As the title of this book suggests, this is the account of Sir Arthur Conan Doyle’s involvement in solving a murder case that very nearly ended in the death of an innocent man. While the sentence was commuted by other means, it was Conan Doyle’s sleuthing that ended up actually clearing the accused of the crime.

The situation was this: a wealthy Glasgow woman was found murdered in her flat. She was brutally beaten to death and some of her jewels, including a crescent-shaped diamond brooch, were stolen. Robbery seemed to be the motive.

The police thought they had their man when they found out that Oscar Slater, a recent arrival who also happened to be something of a gambler or lower-class fellow, had redeemed a pawn ticket for a crescent-shaped diamond brooch. But the brooch turned out to be a different one, having been put into hock a month before the murder. With that clue not panning out, you’d think that would be enough to let Slater off the hook. Not so. The police determined that Slater, being a low-class man, a German, and Jewish, was guilty enough and proceeded to stitch him up for the crime.

While Slater served a life sentence in prison (his original sentence of hanging was commuted to hard labour at Peterhead), his case was brought to the attention of Sir Arthur Conan Doyle, who used the methods of Sherlock Holmes to prove beyond reasonable doubt that Slater was not the killer.

Margalit Fox tells the story of the crime and Conan Doyle’s sleuthing with flair and enriches it with enough context to connect the story to the bigger picture without overwhelming the reader with extra information. I’d recommend this to those who liked the Julian Barnes novel Arthur & George, which tells of Conan Doyle’s other real-life detecting triumph; true-crime enthusiasts; those with a fondness for Glasgow; and Sherlock Holmes fans. ( )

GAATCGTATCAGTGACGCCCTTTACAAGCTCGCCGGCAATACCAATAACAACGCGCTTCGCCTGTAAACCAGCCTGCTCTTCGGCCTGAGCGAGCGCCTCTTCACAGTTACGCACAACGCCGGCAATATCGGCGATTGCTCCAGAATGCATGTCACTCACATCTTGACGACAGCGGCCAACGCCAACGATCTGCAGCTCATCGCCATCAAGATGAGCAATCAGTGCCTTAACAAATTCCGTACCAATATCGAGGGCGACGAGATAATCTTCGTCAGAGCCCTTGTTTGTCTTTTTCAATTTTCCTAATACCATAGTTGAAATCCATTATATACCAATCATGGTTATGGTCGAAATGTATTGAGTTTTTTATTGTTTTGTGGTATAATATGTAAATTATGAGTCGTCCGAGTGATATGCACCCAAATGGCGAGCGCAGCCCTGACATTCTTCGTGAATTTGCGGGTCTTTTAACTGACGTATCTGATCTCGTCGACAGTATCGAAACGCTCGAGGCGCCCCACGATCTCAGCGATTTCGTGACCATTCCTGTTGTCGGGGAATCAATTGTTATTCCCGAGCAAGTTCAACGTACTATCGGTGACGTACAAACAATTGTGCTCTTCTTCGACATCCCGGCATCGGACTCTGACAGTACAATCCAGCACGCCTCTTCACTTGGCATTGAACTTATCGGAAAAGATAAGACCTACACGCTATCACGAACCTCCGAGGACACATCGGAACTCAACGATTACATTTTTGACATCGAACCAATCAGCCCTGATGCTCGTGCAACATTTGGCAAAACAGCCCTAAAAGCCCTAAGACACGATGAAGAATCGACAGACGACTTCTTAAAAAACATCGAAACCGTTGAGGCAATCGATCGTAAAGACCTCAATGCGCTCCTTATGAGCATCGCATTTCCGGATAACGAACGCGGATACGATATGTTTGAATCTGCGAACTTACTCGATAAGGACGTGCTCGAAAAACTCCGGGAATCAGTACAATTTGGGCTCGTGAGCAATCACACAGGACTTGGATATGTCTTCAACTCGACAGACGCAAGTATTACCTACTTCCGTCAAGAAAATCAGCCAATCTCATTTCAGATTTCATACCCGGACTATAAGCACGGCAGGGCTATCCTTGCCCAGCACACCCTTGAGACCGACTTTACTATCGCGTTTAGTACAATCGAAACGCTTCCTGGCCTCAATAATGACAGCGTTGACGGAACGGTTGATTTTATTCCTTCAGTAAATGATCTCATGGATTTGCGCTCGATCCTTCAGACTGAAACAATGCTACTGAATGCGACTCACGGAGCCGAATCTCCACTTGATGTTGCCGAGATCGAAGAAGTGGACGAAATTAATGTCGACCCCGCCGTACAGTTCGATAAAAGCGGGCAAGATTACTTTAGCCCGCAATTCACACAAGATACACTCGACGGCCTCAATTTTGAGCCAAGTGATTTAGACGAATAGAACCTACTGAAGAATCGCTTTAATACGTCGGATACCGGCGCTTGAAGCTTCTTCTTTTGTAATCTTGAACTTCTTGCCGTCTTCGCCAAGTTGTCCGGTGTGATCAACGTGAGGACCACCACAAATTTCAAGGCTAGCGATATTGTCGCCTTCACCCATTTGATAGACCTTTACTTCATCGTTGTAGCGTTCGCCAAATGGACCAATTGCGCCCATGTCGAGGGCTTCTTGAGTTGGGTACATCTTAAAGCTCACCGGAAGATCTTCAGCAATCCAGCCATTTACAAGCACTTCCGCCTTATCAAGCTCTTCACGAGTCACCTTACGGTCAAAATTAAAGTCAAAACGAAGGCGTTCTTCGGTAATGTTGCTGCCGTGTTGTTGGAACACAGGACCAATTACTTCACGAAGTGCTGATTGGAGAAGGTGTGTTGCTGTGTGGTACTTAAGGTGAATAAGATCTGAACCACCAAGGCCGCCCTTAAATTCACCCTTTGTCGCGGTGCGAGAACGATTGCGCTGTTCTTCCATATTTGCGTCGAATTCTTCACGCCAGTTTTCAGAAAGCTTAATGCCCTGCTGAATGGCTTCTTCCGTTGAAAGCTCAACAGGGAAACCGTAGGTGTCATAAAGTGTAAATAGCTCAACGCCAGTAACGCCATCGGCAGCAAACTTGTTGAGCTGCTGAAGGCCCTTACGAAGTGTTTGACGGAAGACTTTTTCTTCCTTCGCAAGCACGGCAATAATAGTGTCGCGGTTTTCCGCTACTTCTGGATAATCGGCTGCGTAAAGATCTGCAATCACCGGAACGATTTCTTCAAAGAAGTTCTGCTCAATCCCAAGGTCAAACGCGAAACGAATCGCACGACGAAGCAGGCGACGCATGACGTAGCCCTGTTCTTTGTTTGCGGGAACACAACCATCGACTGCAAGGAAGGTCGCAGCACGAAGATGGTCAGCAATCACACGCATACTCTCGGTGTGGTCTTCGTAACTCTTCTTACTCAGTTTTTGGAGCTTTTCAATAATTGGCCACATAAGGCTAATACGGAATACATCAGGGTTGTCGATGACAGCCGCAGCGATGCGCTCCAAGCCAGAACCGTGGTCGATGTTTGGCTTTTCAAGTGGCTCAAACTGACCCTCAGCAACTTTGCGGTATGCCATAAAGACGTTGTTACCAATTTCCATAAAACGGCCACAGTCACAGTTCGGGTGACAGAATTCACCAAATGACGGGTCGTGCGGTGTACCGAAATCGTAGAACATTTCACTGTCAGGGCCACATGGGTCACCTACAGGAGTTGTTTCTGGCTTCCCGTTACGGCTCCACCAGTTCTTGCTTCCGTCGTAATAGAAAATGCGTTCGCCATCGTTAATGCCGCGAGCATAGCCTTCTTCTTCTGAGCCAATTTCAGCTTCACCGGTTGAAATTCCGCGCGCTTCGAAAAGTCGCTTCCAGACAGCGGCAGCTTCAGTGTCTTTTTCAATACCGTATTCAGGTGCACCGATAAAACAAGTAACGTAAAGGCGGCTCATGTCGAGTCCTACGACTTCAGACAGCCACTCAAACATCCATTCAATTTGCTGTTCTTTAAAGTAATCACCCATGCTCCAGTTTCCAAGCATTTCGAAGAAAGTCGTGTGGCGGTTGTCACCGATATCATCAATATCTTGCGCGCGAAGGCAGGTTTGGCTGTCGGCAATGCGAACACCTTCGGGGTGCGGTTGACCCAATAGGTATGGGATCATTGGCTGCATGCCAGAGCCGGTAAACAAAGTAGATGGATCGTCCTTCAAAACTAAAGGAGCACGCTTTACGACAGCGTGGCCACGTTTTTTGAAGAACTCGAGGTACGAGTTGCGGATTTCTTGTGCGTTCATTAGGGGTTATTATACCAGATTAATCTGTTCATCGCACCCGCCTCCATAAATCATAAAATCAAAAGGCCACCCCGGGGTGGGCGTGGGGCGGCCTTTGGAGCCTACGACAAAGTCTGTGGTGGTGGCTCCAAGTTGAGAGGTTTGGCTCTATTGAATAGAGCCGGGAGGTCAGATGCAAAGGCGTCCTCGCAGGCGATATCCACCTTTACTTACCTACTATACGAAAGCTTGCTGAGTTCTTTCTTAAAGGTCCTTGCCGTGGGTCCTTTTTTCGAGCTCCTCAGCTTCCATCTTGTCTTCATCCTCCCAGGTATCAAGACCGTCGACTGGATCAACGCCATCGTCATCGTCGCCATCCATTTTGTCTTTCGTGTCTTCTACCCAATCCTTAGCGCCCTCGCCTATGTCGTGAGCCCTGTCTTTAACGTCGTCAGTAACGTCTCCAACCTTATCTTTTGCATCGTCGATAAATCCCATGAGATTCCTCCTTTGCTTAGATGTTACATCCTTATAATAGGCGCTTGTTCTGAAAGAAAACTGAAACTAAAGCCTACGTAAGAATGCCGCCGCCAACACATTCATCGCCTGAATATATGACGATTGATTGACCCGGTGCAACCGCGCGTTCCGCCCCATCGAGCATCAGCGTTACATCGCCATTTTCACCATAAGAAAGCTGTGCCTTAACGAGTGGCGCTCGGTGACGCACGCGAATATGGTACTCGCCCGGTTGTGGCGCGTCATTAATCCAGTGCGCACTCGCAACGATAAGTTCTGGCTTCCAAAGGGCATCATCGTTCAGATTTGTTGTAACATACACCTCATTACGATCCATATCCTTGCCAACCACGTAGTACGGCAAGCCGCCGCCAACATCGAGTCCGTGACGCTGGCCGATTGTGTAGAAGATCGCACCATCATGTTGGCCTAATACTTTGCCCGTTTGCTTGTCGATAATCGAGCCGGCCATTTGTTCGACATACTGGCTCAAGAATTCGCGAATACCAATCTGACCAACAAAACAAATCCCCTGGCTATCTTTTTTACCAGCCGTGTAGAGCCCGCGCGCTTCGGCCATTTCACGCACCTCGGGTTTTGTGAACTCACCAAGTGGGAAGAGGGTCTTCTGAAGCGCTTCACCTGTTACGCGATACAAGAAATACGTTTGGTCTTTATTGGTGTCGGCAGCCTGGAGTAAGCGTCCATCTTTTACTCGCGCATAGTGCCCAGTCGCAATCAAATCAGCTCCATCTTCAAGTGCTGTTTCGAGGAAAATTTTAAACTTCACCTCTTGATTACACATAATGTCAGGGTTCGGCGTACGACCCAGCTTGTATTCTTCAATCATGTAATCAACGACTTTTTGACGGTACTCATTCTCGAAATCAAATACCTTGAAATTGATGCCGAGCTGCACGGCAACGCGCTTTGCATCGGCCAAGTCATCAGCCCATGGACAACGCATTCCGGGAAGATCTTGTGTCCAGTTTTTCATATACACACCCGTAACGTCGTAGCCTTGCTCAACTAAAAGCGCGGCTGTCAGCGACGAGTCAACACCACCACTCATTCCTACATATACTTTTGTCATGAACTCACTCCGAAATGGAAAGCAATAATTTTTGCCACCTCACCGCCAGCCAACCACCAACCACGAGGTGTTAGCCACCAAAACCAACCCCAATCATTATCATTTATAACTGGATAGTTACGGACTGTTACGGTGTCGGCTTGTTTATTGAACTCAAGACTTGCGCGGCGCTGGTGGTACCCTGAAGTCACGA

rabbitprincess | Jul 29, 2018 |
This is the meticulously documented account of Sir Arthur Conan Doyle's involvement in trying to free a man wrongfully committed to a life sentence for murder. Oscar Slater was a German immigrant in London, a somewhat shady and disagreeable character, so when a wealthy elderly woman was murdered, the police were happy to use circumstantial evidence against him to get him sentenced first to death and then to life. It became clear to many, including Doyle, that the evidence did not match the crime and that Slater was clearly innocent. Nonetheless, it took more than two decades to get him released from prison. Margalit Fox used this story to portray the criminal justice system in early 20th century London, as well as the prejudices and shortcomings of forensics at the time. Fans of Sherlock Holmes will be intrigued by Doyle's own approach to crime solving. ( )
  sleahey | May 27, 2018 |
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"In 1908 an elderly woman was brutally murdered in her Glasgow apartment. The police found a convenient but innocent suspect in Oscar Slater--a Jewish cardsharp--who was convicted and sentenced to life in prison. Sir Arthur Conan Doyle, already the world-famous creator of Sherlock Holmes, was outraged by this injustice and became obsessed with the case. Over the years he scoured trial transcripts, newspaper accounts, and police diaries, meticulously noting myriad holes and inconsistencies. Finally, in 1927, his work won Slater's freedom. Conan Doyle for the Defense immerses readers in the science of Edwardian crime detection, telling the story of how Conan Doyle managed to get this murder conviction overturned by employing the methods of his most famous creation. Along the way, Fox illuminates a watershed moment in the history of criminal justice when reflexive prejudice began gradually to be replaced by reason and the scientific method"--… (more)